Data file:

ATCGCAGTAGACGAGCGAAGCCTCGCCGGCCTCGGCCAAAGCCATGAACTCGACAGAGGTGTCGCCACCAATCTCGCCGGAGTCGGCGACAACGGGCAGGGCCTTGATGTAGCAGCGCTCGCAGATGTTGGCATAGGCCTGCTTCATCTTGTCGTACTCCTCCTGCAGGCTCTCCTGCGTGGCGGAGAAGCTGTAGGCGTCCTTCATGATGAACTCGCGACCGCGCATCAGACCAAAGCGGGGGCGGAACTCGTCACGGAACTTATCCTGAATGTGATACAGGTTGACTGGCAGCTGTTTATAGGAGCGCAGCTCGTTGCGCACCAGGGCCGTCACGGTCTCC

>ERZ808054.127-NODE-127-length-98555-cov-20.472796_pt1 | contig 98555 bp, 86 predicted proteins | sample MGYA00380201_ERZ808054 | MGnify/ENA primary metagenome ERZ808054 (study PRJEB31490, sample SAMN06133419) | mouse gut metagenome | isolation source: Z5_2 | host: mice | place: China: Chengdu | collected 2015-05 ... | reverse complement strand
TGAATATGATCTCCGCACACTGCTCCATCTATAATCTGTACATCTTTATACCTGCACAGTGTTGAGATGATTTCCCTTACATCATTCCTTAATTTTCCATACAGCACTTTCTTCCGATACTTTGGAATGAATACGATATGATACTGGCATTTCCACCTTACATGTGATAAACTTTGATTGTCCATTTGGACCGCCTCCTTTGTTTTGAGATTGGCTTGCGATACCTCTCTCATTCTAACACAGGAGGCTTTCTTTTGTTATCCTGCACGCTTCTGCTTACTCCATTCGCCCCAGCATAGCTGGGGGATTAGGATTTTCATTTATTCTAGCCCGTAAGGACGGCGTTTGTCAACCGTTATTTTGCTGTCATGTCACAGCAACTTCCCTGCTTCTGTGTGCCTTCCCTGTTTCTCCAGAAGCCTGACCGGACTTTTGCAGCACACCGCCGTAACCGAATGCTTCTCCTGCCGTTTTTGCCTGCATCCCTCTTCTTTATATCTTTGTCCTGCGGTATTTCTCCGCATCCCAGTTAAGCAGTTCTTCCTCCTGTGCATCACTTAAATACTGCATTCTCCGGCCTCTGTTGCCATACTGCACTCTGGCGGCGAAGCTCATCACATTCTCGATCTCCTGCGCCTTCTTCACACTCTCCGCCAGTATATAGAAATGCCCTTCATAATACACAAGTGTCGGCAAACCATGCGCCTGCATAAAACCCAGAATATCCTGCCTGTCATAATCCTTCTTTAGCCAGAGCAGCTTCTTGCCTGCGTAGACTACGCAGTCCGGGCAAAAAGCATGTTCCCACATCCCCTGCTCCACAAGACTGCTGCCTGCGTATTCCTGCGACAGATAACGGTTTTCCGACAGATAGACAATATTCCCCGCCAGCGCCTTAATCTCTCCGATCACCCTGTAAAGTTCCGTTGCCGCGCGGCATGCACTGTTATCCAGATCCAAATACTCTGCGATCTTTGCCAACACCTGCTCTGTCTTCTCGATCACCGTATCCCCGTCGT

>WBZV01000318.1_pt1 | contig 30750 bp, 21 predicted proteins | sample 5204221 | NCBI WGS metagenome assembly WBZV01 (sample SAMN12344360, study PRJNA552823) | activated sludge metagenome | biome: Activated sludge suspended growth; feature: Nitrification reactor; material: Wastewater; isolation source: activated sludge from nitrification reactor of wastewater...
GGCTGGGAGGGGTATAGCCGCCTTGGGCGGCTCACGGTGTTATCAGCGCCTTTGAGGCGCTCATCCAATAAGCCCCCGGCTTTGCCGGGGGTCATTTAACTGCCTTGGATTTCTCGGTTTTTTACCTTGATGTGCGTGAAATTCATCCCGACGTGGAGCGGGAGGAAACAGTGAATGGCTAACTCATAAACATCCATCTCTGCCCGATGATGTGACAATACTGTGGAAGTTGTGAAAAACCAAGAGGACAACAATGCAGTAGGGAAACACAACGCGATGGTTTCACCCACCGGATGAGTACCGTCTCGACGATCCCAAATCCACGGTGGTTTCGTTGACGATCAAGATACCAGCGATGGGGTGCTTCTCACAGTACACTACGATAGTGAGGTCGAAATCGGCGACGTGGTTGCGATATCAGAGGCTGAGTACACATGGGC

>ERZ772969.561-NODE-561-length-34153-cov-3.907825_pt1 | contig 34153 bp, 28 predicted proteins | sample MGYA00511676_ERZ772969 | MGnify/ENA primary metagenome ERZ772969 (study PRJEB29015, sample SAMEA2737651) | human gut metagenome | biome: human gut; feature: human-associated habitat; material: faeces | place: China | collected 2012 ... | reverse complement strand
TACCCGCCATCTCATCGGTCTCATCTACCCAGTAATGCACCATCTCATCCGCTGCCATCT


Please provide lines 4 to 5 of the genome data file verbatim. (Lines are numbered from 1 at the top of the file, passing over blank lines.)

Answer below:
>WBZV01000318.1_pt1 | contig 30750 bp, 21 predicted proteins | sample 5204221 | NCBI WGS metagenome assembly WBZV01 (sample SAMN12344360, study PRJNA552823) | activated sludge metagenome | biome: Activated sludge suspended growth; feature: Nitrification reactor; material: Wastewater; isolation source: activated sludge from nitrification reactor of wastewater...
GGCTGGGAGGGGTATAGCCGCCTTGGGCGGCTCACGGTGTTATCAGCGCCTTTGAGGCGCTCATCCAATAAGCCCCCGGCTTTGCCGGGGGTCATTTAACTGCCTTGGATTTCTCGGTTTTTTACCTTGATGTGCGTGAAATTCATCCCGACGTGGAGCGGGAGGAAACAGTGAATGGCTAACTCATAAACATCCATCTCTGCCCGATGATGTGACAATACTGTGGAAGTTGTGAAAAACCAAGAGGACAACAATGCAGTAGGGAAACACAACGCGATGGTTTCACCCACCGGATGAGTACCGTCTCGACGATCCCAAATCCACGGTGGTTTCGTTGACGATCAAGATACCAGCGATGGGGTGCTTCTCACAGTACACTACGATAGTGAGGTCGAAATCGGCGACGTGGTTGCGATATCAGAGGCTGAGTACACATGGGC